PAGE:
Again, since poker is not a solved game, no player employs a perfectly optimal and balanced strategy. All players will be exploitable in some way, and some will be more exploitable than others. The most profitable line to take against opponents will involve maximally exploiting their imbalances through a specific counter-strategy.

However, exploitable plays have their own drawbacks. The two most significant are:

1. Sometimes your exploitative play will be wrong.

By definition, exploitable plays are a deviation from a theoretically optimal strategy. This is why it’s important to make exploitable plays based on reliable information–not assumptions. If you make exploitative plays based on assumptions, you will sometimes make massively -EV plays as a result of shaky information.

2. Whenever you make an exploitative play, you leave yourself vulnerable to being exploited.

Consider an example. We are playing online against a regular, and have a huge database of hands which shows that they over-fold from the SB versus 3-bets. Against this player, we are incentivized to 3-bet from the BB aggressively as we know the SB will fold often.

However, by making this adjustment we ourselves become unbalanced and open to being exploited. With any luck, the opponent we are attempting to exploit won’t notice that we are 3-betting a wide range, which could be punished by light 4-bets.

Myth #3 – You must be a master of math to use a GTO-influenced strategy

There is obviously math involved in playing optimal poker, but you don’t need to be a math expert to get your head around it.

Almost all of the calculations you need to know involve simple operations—there’s no need for algebra or linear equations and there’s no scary notation. The most commonly used formulas are available online. For example, you can read about two of the most important pieces to a game theory-based strategy here: calculating pot odds and minimum defense frequencies.

Working out things like pot odds and calling frequencies become easier with experience. Soon enough, it’ll be second nature and you’ll hardly need to think about them!

For example, the formula for calculating the optimal ratio of value bets/bluffs that you need based on your bet size is simple and can quickly be memorized. Let’s say we are heads-up and bet \$100 into a \$200 pot on the river, giving our opponent 3 to 1 odds on a call. In this instance, our betting range should consist of 75% value hands and 25% bluffs to make their bluff-catchers indifferent to calling or folding (the best they could do is break-even).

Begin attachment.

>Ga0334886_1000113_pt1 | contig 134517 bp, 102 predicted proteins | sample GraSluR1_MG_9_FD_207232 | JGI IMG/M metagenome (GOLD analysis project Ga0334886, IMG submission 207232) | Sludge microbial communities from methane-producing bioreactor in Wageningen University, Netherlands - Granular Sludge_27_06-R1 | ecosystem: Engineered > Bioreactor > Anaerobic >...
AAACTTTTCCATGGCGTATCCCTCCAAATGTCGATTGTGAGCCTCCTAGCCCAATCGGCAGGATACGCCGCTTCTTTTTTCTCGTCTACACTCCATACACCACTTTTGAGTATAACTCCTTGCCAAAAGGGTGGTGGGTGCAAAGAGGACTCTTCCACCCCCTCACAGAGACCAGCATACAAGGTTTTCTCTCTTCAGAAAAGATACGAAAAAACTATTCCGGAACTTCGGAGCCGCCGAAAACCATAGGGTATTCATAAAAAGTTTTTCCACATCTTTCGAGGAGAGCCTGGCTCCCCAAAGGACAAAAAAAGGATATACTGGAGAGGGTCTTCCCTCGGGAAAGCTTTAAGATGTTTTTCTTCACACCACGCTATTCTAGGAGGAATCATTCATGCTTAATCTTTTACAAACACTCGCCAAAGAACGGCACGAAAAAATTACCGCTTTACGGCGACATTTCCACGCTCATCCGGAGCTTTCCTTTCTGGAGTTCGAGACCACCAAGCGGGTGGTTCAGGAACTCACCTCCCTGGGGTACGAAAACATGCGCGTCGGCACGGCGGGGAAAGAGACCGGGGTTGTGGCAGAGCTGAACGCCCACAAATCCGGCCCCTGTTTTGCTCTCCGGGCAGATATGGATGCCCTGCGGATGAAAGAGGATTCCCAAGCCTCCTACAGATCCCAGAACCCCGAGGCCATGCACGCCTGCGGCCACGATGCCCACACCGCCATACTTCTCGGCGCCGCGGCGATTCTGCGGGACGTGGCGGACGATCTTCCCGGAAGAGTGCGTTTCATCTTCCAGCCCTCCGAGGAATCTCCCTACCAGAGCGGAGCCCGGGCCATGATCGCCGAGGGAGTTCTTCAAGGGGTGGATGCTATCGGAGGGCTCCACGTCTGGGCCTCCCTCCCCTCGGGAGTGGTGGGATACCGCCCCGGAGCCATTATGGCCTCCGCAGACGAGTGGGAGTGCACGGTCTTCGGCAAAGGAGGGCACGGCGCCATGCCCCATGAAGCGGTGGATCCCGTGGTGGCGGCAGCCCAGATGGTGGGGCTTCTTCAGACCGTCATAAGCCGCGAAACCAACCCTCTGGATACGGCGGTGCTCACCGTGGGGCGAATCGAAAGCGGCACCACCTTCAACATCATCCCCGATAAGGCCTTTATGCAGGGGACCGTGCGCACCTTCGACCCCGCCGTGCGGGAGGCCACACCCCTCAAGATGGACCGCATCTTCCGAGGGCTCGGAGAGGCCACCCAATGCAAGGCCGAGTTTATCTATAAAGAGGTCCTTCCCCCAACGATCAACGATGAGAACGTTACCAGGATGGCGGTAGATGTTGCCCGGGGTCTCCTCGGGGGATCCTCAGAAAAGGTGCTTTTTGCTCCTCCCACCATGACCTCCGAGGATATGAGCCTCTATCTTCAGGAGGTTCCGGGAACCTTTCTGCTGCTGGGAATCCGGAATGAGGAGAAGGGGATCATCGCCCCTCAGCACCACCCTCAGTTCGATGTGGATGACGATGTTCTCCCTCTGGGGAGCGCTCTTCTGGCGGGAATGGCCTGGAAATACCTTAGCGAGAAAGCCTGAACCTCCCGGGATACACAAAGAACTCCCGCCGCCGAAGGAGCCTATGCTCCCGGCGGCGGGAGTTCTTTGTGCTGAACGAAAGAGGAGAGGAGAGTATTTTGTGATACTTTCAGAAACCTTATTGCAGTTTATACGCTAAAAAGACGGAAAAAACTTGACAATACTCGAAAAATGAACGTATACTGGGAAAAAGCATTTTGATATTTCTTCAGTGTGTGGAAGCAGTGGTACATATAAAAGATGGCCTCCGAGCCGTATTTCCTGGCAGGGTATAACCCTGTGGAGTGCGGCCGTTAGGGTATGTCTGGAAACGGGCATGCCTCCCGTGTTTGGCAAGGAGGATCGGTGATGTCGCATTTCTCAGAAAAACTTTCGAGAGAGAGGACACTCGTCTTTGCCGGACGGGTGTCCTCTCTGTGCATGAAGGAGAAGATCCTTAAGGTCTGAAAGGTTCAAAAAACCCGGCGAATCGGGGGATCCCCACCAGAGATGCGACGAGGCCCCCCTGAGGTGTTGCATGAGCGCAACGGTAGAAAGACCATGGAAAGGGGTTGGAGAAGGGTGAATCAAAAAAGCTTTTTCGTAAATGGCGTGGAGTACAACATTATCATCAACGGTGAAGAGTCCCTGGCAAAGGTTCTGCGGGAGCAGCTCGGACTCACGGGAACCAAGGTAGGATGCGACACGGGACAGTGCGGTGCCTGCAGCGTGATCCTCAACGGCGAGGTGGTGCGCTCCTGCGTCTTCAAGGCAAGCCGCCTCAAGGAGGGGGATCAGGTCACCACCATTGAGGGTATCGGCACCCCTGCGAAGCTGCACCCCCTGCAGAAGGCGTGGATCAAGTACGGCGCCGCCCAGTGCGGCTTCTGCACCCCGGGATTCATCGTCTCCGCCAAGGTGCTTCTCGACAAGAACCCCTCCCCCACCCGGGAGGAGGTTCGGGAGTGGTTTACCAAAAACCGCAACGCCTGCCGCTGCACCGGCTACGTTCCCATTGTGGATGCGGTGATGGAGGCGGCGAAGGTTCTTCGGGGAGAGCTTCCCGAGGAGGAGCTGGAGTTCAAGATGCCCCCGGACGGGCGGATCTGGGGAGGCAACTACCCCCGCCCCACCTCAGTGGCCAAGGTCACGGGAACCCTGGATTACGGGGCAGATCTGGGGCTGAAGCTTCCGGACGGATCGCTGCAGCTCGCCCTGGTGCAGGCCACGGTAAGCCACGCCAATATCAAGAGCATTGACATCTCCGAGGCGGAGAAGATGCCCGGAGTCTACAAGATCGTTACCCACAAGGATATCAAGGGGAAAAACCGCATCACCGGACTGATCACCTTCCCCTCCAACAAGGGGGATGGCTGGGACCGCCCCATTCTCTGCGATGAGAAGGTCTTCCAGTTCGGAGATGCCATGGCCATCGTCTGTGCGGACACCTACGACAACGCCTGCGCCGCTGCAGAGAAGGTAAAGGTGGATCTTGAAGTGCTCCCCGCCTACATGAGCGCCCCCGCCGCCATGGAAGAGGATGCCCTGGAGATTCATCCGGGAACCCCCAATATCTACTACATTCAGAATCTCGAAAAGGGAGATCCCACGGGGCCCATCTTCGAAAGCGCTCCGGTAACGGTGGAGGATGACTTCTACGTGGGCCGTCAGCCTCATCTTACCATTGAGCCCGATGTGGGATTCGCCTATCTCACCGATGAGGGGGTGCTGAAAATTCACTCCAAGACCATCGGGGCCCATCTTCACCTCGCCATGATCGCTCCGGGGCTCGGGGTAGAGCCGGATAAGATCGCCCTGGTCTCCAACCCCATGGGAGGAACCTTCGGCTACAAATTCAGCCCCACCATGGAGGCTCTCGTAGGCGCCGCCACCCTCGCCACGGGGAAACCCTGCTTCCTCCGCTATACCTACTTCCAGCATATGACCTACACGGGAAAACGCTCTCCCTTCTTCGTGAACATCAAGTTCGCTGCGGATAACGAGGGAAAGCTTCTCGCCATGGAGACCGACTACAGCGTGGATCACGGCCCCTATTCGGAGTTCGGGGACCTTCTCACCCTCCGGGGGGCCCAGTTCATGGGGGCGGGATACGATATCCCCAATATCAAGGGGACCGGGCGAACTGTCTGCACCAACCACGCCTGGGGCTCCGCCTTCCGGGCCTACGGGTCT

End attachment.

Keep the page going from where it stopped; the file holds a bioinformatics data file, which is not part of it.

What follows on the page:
This ratio changes depending on our bet size. Here’s a table with a few of the most common bet sizes to help you remember them:

 Size of Bet Value Bet to Bluff Ratio 2x pot 2 bluffs for every 3 value bets 1x pot 1 bluff for every 2 value bets 0.75 pot 3 bluffs for every 7 value bets 0.5 pot 1 bluff for every 3 value bets

As the table shows, the smaller we bet, the more value hands we need to have, and the larger we bet, the more we should bluff.

Myth #4 – There’s no point to learning GTO since an exploitable strategy has a higher profit ceiling

While we’ve already established that an effective exploitative style will yield more expected value (EV) than a GTO strategy, this doesn’t mean you should disregard GTO altogether.

Playing in a well-balanced and optimal way is best when you know little or no information about your opponents. It often takes thousands of hands before you can confidently spot potential exploits in others, so it’s wise to employ a baseline strategy that protects you from getting exploited while you can gather this information. When you do pick up on potential exploits, then by all means devise a counter-strategy and feel free to deviate from your starting strategy.

Additionally, a sound understanding of GTO concepts will help you identify potential exploits in your opponents’ games. If you are well-versed in what an optimal strategy should look like, then you will be able to clearly spot when a player is deviating from it, and know how to punish them accordingly.

Time to GT-Go

GTO strategy is a complex topic that deserves more attention than we’ve given it here today, but hopefully we’ve cleared up some of the more common confusions.

Drop any comments, queries, or suggestions for future articles in the section below, and good luck on the felt!

Note: If you want to win at poker, you need a solid preflop strategy. This free Preflop Guide includes 8 easy-to-read charts and crucial tips that will help you play like a pro before the flop. Get it now!